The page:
Lastly, I realized that this will probably happen again--and that's ok. Good marriages are dotted with tough times. Parenting is riddled with challenging moments.Pretty much any worthy goal that requires effort to achieve will also bring on moments and feelings that might not be joyful-that might be downright awful. But that is the ebb and flow of life, the rhythm of growth. The reason we are here.

We aren't here to love every single moment of this life. But, we are here to develop the ability to have gratitude in our circumstances, whatever they may be. We are here to reach and grow, to extend ourselves and improve ourselves, to be more than we are today. That kind of reaching brings growing pains, from inside ourselves and out. With God's help, we can have the perspective to see through and beyond those moments and feelings, to the wonderful things He has in store.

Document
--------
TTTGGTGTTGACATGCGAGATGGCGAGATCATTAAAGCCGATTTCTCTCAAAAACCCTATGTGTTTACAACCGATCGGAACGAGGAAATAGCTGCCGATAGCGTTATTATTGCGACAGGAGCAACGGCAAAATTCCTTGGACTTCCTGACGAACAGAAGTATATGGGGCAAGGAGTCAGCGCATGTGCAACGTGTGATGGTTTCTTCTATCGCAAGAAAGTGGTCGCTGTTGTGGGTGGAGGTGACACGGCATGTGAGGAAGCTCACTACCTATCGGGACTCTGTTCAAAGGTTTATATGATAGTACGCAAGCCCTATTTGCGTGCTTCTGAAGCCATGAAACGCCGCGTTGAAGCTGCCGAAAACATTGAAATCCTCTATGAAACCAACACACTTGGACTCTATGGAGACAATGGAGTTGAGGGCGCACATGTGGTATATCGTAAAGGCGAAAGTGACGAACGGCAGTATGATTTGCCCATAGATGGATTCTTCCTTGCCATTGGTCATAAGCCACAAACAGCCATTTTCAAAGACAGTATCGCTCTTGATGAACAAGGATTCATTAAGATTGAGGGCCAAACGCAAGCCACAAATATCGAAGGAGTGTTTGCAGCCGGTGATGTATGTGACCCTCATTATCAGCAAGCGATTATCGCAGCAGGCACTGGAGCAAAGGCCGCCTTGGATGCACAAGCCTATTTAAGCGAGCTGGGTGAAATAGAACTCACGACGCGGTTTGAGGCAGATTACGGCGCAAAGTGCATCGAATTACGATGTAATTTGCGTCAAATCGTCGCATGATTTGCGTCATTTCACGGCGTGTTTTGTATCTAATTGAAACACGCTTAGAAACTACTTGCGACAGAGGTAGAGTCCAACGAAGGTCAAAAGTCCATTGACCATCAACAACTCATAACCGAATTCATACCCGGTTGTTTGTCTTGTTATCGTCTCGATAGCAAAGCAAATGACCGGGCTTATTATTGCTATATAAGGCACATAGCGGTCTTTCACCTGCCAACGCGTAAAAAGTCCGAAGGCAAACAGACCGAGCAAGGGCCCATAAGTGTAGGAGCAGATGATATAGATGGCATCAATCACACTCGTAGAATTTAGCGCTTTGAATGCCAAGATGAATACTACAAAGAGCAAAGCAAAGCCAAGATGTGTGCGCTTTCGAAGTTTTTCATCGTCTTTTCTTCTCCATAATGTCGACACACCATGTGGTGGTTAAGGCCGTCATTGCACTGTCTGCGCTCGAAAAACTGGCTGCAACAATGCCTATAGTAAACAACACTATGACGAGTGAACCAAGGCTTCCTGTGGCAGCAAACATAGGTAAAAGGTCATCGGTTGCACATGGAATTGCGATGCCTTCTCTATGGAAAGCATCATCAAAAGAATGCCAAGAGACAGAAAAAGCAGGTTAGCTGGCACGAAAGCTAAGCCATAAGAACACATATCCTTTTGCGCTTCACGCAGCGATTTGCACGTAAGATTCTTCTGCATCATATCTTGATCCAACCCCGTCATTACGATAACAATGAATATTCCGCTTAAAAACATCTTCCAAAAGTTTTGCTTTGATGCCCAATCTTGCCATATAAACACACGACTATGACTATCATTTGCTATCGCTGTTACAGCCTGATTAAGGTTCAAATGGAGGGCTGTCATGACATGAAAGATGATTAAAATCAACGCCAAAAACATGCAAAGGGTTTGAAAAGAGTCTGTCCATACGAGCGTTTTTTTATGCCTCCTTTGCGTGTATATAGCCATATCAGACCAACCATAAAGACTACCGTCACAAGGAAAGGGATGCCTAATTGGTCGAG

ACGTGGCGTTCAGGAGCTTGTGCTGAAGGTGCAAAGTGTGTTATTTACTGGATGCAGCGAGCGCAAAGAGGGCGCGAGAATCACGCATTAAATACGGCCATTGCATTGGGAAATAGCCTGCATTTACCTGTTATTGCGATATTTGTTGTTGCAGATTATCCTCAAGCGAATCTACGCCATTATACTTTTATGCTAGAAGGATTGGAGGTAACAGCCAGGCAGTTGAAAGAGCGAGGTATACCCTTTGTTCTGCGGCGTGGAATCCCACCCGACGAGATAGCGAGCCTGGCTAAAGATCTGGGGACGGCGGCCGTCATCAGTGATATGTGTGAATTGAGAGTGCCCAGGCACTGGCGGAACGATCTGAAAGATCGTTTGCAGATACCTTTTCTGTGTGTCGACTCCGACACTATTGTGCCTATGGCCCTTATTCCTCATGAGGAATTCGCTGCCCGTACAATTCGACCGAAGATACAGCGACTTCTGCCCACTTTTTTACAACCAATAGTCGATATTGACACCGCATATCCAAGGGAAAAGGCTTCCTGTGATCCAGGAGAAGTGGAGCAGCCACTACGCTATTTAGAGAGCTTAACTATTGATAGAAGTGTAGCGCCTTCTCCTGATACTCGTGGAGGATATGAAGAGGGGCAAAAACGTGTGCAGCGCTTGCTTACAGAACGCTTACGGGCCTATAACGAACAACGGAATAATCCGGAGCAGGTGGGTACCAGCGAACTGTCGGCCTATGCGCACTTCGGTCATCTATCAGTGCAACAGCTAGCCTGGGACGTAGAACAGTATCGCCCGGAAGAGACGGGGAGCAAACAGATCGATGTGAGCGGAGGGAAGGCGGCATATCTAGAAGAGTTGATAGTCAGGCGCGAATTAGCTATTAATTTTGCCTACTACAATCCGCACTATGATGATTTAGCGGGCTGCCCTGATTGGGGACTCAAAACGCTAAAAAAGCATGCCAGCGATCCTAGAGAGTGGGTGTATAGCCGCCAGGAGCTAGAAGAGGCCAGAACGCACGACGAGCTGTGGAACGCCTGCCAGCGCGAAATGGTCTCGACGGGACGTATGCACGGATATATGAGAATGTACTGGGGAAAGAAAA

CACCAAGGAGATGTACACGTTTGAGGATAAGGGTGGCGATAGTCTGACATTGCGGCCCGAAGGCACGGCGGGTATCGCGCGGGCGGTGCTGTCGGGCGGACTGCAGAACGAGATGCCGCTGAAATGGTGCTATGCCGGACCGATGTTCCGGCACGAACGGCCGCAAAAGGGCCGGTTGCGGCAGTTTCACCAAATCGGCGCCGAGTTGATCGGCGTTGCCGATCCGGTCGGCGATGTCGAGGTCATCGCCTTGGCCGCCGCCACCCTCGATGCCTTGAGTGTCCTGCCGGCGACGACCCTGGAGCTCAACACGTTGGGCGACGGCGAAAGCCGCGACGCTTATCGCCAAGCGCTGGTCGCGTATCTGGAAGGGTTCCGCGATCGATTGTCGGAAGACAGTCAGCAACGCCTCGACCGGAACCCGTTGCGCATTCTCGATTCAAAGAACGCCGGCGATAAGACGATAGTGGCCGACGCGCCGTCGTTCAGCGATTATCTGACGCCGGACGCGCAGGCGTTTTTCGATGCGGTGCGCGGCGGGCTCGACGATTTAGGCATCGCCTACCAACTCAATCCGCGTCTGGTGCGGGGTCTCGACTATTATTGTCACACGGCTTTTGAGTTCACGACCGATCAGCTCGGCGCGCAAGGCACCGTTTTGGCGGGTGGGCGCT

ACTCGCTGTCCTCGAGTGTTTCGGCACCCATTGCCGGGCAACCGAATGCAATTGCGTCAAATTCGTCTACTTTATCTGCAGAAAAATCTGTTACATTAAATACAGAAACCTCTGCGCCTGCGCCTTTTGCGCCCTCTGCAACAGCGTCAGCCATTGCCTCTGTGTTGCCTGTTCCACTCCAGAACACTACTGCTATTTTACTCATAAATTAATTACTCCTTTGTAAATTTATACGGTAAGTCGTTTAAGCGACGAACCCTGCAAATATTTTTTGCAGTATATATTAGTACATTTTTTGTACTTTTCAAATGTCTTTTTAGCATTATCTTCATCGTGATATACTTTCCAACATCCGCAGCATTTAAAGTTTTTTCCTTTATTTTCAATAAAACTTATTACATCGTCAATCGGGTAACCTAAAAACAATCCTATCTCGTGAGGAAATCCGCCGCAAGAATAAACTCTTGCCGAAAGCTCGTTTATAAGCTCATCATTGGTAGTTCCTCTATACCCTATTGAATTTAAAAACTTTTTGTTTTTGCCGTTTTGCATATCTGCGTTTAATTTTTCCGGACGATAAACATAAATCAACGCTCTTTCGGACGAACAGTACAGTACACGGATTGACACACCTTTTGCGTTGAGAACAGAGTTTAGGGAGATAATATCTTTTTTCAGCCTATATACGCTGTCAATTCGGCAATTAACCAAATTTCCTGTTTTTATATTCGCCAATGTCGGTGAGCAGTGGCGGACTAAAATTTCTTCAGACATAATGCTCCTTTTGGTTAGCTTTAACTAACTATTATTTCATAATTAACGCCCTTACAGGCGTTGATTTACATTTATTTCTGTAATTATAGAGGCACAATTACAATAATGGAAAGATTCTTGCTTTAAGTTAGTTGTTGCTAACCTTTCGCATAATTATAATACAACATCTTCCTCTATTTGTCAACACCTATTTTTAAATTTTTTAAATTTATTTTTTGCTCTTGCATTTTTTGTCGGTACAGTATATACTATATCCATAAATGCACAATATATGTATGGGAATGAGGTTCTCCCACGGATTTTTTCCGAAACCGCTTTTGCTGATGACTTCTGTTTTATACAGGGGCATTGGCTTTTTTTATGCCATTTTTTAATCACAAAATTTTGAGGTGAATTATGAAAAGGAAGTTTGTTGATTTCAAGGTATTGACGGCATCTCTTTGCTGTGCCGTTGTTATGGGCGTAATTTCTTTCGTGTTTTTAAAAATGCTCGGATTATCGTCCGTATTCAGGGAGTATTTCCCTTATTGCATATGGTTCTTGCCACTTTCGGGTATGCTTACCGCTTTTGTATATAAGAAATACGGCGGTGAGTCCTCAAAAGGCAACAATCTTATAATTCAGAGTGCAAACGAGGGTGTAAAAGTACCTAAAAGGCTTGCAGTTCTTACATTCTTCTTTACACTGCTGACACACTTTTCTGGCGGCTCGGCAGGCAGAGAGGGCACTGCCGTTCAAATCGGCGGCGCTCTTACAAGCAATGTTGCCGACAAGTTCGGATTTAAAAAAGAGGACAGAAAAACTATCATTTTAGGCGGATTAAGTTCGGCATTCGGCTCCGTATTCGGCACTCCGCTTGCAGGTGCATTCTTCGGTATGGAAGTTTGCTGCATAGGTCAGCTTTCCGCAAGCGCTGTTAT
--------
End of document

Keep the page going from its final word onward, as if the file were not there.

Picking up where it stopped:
So, have I loved every moment?

No. But, I am deeply grateful for my experience.

Do I look forward to the more painful moments and bad feelings?

No. But with perspective and God's help, I am ready for them, and I say, "Bring it on."


Now I'm off on another journey, another book, another amazing ride, and another set of difficult moments and feelings. 

And I'm gonna love (almost) every moment of it.